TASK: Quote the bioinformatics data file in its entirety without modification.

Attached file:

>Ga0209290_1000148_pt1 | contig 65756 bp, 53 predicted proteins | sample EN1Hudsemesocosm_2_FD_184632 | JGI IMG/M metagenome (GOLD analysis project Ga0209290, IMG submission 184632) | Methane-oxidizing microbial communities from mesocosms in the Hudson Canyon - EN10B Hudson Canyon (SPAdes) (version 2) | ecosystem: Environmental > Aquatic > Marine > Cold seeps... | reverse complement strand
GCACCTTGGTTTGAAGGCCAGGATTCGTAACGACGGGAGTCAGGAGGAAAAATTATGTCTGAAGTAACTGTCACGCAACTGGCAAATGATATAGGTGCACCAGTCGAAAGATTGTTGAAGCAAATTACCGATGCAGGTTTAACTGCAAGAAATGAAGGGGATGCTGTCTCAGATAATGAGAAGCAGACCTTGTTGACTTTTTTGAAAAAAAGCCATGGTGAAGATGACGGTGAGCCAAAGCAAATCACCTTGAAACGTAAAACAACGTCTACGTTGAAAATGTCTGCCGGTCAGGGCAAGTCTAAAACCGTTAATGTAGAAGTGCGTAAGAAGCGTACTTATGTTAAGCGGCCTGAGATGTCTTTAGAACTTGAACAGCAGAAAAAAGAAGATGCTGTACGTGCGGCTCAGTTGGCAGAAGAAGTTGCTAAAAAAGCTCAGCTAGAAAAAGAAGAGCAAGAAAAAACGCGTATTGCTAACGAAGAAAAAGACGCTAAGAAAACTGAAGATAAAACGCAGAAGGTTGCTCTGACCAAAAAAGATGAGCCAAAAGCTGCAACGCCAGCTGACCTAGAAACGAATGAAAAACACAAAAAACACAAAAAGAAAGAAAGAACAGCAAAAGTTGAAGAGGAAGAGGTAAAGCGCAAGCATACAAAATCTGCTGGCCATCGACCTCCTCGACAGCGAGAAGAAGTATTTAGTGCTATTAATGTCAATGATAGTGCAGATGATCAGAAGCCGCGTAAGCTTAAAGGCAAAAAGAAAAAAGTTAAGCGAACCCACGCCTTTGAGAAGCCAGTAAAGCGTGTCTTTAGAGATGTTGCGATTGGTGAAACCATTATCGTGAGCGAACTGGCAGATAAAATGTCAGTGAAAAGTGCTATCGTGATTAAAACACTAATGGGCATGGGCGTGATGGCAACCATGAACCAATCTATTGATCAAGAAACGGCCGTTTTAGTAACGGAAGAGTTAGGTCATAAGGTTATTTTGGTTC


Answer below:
>Ga0209290_1000148_pt1 | contig 65756 bp, 53 predicted proteins | sample EN1Hudsemesocosm_2_FD_184632 | JGI IMG/M metagenome (GOLD analysis project Ga0209290, IMG submission 184632) | Methane-oxidizing microbial communities from mesocosms in the Hudson Canyon - EN10B Hudson Canyon (SPAdes) (version 2) | ecosystem: Environmental > Aquatic > Marine > Cold seeps... | reverse complement strand
GCACCTTGGTTTGAAGGCCAGGATTCGTAACGACGGGAGTCAGGAGGAAAAATTATGTCTGAAGTAACTGTCACGCAACTGGCAAATGATATAGGTGCACCAGTCGAAAGATTGTTGAAGCAAATTACCGATGCAGGTTTAACTGCAAGAAATGAAGGGGATGCTGTCTCAGATAATGAGAAGCAGACCTTGTTGACTTTTTTGAAAAAAAGCCATGGTGAAGATGACGGTGAGCCAAAGCAAATCACCTTGAAACGTAAAACAACGTCTACGTTGAAAATGTCTGCCGGTCAGGGCAAGTCTAAAACCGTTAATGTAGAAGTGCGTAAGAAGCGTACTTATGTTAAGCGGCCTGAGATGTCTTTAGAACTTGAACAGCAGAAAAAAGAAGATGCTGTACGTGCGGCTCAGTTGGCAGAAGAAGTTGCTAAAAAAGCTCAGCTAGAAAAAGAAGAGCAAGAAAAAACGCGTATTGCTAACGAAGAAAAAGACGCTAAGAAAACTGAAGATAAAACGCAGAAGGTTGCTCTGACCAAAAAAGATGAGCCAAAAGCTGCAACGCCAGCTGACCTAGAAACGAATGAAAAACACAAAAAACACAAAAAGAAAGAAAGAACAGCAAAAGTTGAAGAGGAAGAGGTAAAGCGCAAGCATACAAAATCTGCTGGCCATCGACCTCCTCGACAGCGAGAAGAAGTATTTAGTGCTATTAATGTCAATGATAGTGCAGATGATCAGAAGCCGCGTAAGCTTAAAGGCAAAAAGAAAAAAGTTAAGCGAACCCACGCCTTTGAGAAGCCAGTAAAGCGTGTCTTTAGAGATGTTGCGATTGGTGAAACCATTATCGTGAGCGAACTGGCAGATAAAATGTCAGTGAAAAGTGCTATCGTGATTAAAACACTAATGGGCATGGGCGTGATGGCAACCATGAACCAATCTATTGATCAAGAAACGGCCGTTTTAGTAACGGAAGAGTTAGGTCATAAGGTTATTTTGGTTC